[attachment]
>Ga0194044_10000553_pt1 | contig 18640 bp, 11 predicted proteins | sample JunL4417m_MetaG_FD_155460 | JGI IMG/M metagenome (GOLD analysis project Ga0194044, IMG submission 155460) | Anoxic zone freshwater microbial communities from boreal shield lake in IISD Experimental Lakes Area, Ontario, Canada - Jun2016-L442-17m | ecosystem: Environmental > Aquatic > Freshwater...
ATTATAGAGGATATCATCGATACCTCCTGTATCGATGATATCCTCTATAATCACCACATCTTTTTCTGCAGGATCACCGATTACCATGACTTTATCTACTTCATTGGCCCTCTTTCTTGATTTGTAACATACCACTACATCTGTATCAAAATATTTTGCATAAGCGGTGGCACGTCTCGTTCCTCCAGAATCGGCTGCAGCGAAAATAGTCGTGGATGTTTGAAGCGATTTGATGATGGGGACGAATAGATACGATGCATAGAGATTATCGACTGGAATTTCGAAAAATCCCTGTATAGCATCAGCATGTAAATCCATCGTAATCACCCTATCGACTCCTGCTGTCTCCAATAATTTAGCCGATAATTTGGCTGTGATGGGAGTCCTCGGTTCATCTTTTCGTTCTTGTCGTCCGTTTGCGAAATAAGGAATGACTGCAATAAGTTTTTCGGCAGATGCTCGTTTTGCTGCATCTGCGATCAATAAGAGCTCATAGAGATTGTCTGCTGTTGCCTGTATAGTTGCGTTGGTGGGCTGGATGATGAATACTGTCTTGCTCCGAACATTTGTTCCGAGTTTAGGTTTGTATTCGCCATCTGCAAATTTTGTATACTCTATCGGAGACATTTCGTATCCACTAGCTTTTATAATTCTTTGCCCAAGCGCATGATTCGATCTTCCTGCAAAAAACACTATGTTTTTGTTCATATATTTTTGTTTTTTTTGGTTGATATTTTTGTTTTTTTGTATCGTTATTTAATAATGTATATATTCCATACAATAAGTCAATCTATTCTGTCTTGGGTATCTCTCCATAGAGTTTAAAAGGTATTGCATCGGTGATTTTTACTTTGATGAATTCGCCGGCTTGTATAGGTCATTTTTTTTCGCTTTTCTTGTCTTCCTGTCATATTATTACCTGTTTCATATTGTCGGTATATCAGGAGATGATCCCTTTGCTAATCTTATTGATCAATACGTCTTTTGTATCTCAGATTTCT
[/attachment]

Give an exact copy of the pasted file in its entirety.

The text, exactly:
>Ga0194044_10000553_pt1 | contig 18640 bp, 11 predicted proteins | sample JunL4417m_MetaG_FD_155460 | JGI IMG/M metagenome (GOLD analysis project Ga0194044, IMG submission 155460) | Anoxic zone freshwater microbial communities from boreal shield lake in IISD Experimental Lakes Area, Ontario, Canada - Jun2016-L442-17m | ecosystem: Environmental > Aquatic > Freshwater...
ATTATAGAGGATATCATCGATACCTCCTGTATCGATGATATCCTCTATAATCACCACATCTTTTTCTGCAGGATCACCGATTACCATGACTTTATCTACTTCATTGGCCCTCTTTCTTGATTTGTAACATACCACTACATCTGTATCAAAATATTTTGCATAAGCGGTGGCACGTCTCGTTCCTCCAGAATCGGCTGCAGCGAAAATAGTCGTGGATGTTTGAAGCGATTTGATGATGGGGACGAATAGATACGATGCATAGAGATTATCGACTGGAATTTCGAAAAATCCCTGTATAGCATCAGCATGTAAATCCATCGTAATCACCCTATCGACTCCTGCTGTCTCCAATAATTTAGCCGATAATTTGGCTGTGATGGGAGTCCTCGGTTCATCTTTTCGTTCTTGTCGTCCGTTTGCGAAATAAGGAATGACTGCAATAAGTTTTTCGGCAGATGCTCGTTTTGCTGCATCTGCGATCAATAAGAGCTCATAGAGATTGTCTGCTGTTGCCTGTATAGTTGCGTTGGTGGGCTGGATGATGAATACTGTCTTGCTCCGAACATTTGTTCCGAGTTTAGGTTTGTATTCGCCATCTGCAAATTTTGTATACTCTATCGGAGACATTTCGTATCCACTAGCTTTTATAATTCTTTGCCCAAGCGCATGATTCGATCTTCCTGCAAAAAACACTATGTTTTTGTTCATATATTTTTGTTTTTTTTGGTTGATATTTTTGTTTTTTTGTATCGTTATTTAATAATGTATATATTCCATACAATAAGTCAATCTATTCTGTCTTGGGTATCTCTCCATAGAGTTTAAAAGGTATTGCATCGGTGATTTTTACTTTGATGAATTCGCCGGCTTGTATAGGTCATTTTTTTTCGCTTTTCTTGTCTTCCTGTCATATTATTACCTGTTTCATATTGTCGGTATATCAGGAGATGATCCCTTTGCTAATCTTATTGATCAATACGTCTTTTGTATCTCAGATTTCT